Ok, in my defense, I repeat myself when I say I do respect the police.  I know  they have a very dangerous job. And when I need them I am VERY THANKFUL for them.   But when a person isn’t making the right decisions for themself then someone has to be there and help them out.  It is obvious when someone drunk runs from the police they are running because they are drunk!  Why chase them at high speeds through neighborhoods and streets that could take some innocent persons life, when they are weaving in and out on the road  anyway?  They can’t handle it slow, I would definitely know they couldn’t handle it at a high rate of speed. I’ve seen lots of unmarked  cars that could follow a person probably for miles and the driver would probably not notice it.  Drunks do have to pee a lot, buy more beer alot, and visit other drunks alot.  So they would stop eventually.  Pull in behind them and you got them.    In some states they do not allow police chases for traffic violations.  They must have a way of getting their guy without a body bag.  Sadly I don’t have a solution, it is just sad that someone looses a member of their family in such a tragic ending.  I’m just saying…………

by Librul
 in response to High speed police chase
Aug 10, 2009 | 16 16 recommendations | email to a friend | print

Personally, I have the most respect in the world for law enforcement.  I don’t see how they do as good a job as they do.  They are like school teachers, working under difficult and often hazardous situations.

I’m sure the officers of the law would say their work is more hazardous than school teachers, but I am just trying to point out that both professions are often thankless.

I do thank the guys in blue!


Hey Sasieblonde2001
by olesmokey
 in response to High speed police chase
Aug 10, 2009 | 16 16 recommendations | email to a friend | print

The question I have is “What was the suspect thinking?” I get tired of everyone blaming the police for high-speed chases. There is another component here that is partly responsible for these things. It is a vicious cycle – you run we chase – we chase you run.


Most departments now have updated their pursuit policies in an effort to reduce liability. The tough part is where do you draw the line? There is a difference between “pursuit” and “catch-up”. I don’t think most departments allow “catch-up” driving anymore.


Sasie, what would you suggest the police departments do to help remedy this problem?



Not a simple answer -
by unpc
 in response to High speed police chase
Aug 08, 2009 | 16 16 recommendations | email to a friend | print

I agree that this is dangerous. But the danger needs to be weighed against the danger of letting the offender go and taking a chance on catching him later. I would hope that science can come up with an answer. They probably already have an answer but how much of our rights would we give up?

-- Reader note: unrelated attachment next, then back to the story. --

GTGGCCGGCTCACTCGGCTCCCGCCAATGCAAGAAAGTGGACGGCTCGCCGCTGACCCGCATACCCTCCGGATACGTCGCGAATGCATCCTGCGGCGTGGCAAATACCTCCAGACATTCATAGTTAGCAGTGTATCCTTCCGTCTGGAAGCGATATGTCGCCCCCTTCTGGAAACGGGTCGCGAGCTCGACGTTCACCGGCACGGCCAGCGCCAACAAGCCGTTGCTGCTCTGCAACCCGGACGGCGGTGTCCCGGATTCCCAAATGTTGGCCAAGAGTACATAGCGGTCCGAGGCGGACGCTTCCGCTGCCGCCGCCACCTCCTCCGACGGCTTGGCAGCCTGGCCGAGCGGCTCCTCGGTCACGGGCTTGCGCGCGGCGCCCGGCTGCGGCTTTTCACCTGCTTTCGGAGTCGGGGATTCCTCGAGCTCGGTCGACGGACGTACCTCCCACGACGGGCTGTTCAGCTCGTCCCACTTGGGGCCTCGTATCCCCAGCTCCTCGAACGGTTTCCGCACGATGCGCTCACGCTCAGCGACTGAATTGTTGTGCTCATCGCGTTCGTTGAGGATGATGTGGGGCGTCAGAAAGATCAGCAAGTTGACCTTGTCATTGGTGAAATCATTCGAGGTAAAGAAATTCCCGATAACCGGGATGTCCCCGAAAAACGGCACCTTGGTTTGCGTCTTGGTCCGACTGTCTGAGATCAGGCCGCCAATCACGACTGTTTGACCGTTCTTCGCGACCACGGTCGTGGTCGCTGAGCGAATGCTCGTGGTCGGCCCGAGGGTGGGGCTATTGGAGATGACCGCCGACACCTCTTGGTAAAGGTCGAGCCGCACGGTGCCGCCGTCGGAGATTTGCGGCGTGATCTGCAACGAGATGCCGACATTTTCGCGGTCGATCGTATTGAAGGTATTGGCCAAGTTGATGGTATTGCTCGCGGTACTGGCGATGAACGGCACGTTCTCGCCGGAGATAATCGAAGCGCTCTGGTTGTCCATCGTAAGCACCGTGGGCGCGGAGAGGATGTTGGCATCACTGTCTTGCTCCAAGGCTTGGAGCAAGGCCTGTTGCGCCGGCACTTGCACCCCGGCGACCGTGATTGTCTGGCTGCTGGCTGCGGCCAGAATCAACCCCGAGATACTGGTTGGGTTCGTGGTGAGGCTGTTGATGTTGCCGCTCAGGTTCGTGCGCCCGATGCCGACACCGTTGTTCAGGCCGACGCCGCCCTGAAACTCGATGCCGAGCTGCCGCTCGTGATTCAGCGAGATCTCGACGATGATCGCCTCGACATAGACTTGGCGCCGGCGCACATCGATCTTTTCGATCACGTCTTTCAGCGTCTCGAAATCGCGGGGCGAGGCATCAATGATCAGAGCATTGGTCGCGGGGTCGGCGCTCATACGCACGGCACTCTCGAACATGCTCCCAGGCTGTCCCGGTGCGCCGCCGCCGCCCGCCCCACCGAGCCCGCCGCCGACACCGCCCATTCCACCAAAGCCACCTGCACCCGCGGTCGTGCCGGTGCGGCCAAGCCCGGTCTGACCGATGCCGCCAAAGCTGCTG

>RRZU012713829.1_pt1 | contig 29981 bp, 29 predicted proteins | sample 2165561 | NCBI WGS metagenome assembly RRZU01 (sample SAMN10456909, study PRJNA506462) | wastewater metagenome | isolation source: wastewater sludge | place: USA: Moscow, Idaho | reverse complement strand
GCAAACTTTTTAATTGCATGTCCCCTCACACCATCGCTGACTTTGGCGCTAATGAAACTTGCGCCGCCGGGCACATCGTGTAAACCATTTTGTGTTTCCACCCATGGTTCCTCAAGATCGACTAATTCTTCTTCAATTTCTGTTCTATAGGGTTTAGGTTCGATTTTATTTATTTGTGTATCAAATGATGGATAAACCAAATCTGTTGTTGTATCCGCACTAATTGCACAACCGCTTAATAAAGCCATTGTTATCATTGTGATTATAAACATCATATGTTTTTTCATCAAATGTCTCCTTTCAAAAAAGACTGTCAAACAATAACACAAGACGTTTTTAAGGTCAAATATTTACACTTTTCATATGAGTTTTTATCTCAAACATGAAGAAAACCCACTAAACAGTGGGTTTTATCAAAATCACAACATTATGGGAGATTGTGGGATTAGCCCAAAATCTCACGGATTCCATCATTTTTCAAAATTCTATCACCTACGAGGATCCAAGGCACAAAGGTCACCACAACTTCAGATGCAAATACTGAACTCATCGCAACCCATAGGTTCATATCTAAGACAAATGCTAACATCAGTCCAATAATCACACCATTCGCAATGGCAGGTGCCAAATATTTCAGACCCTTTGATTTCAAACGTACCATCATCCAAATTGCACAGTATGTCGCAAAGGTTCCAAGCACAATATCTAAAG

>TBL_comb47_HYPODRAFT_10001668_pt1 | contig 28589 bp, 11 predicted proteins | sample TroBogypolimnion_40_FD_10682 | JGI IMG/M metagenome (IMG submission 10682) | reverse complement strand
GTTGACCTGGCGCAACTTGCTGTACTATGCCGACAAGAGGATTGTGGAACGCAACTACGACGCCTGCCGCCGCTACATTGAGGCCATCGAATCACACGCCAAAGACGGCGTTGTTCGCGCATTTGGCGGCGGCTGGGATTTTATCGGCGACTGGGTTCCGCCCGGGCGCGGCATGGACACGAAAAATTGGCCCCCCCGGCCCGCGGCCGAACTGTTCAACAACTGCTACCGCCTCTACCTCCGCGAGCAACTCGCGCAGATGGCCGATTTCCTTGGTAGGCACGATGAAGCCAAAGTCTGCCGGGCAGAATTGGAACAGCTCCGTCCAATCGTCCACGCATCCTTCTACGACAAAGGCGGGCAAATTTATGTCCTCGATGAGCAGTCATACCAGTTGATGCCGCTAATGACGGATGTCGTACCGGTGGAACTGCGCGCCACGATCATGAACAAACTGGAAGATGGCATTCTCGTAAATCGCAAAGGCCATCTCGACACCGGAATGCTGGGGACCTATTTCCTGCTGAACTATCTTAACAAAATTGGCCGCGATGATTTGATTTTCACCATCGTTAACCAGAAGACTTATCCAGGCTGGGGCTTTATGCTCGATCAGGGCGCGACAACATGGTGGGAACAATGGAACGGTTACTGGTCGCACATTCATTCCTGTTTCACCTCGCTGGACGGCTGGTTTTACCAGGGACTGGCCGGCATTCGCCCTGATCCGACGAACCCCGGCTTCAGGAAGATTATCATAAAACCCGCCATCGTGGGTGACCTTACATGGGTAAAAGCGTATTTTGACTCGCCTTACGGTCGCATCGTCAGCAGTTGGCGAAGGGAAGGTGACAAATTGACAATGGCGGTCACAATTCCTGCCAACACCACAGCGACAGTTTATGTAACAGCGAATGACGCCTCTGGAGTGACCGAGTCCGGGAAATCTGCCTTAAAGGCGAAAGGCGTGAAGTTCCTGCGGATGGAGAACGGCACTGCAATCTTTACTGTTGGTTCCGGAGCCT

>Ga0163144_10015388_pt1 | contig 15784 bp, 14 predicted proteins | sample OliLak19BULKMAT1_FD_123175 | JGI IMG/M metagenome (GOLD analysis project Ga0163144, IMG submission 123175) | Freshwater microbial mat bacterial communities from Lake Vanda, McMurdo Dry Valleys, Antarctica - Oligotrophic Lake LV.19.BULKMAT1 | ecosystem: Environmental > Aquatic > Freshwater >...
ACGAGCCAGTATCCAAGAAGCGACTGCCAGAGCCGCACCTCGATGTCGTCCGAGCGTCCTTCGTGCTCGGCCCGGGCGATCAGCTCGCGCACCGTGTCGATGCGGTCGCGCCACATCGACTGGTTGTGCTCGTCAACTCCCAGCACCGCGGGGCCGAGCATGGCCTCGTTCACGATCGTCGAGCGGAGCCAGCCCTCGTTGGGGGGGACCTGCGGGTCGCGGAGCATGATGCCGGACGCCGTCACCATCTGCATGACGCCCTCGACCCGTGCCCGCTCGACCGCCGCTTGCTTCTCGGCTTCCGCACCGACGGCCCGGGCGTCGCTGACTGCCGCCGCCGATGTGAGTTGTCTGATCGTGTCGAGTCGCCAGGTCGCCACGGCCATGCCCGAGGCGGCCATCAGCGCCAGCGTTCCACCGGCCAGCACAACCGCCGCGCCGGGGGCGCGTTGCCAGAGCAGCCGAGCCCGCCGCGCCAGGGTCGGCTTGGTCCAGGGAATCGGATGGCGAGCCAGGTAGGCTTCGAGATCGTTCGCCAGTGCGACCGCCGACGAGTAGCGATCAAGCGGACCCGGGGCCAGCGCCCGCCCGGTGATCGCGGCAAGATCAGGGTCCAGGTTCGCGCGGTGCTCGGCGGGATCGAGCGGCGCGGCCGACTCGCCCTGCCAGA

But to engage in a high speed chase just because someone is speeding a little is not a smart move.


I just don't understand
by sasieblonde2001
 in response to High speed police chase
Aug 07, 2009 | 17 17 recommendations | email to a friend | print

This was a really sad week in Calhoun County.  Two deaths because of high speed police chases.    HWY 21 is an accident waiting to happen on a normal day.  You add police cars going 70 or 80 mph trying to stop someone who is going a little bit faster and the only outcome would be disaster.  Four lanes there to swerve in and out of,  AND  Glade Rd. (doing good to be wide enough for 1  car) and put a high speed chase on that road through a residential area too.  What were the police thinking?  I am sure it was more than one car chasing and I by no means don’t claim to be an expert on anything of the law, and I also respect policeman to the max.  BUT they really had a bad call on this one. Those guys could have been followed (not closely but within sight) by several different cars  until they stopped.  Just like the guy on 21 could have been.  So they were drunk, don’t you get stopped for DUI to keep you from killing someone or yourself on the road?  What happens when you chase them?  They might just have made it home alive that night DRUNK!  (and I am totally against drinking and driving)

by CheapHairClubForMen
 in response to High speed police chase
Aug 06, 2009 | 16 16 recommendations | email to a friend | print


by unpc
 in response to High speed police chase
Aug 05, 2009 | 17 17 recommendations | email to a friend | print

they do.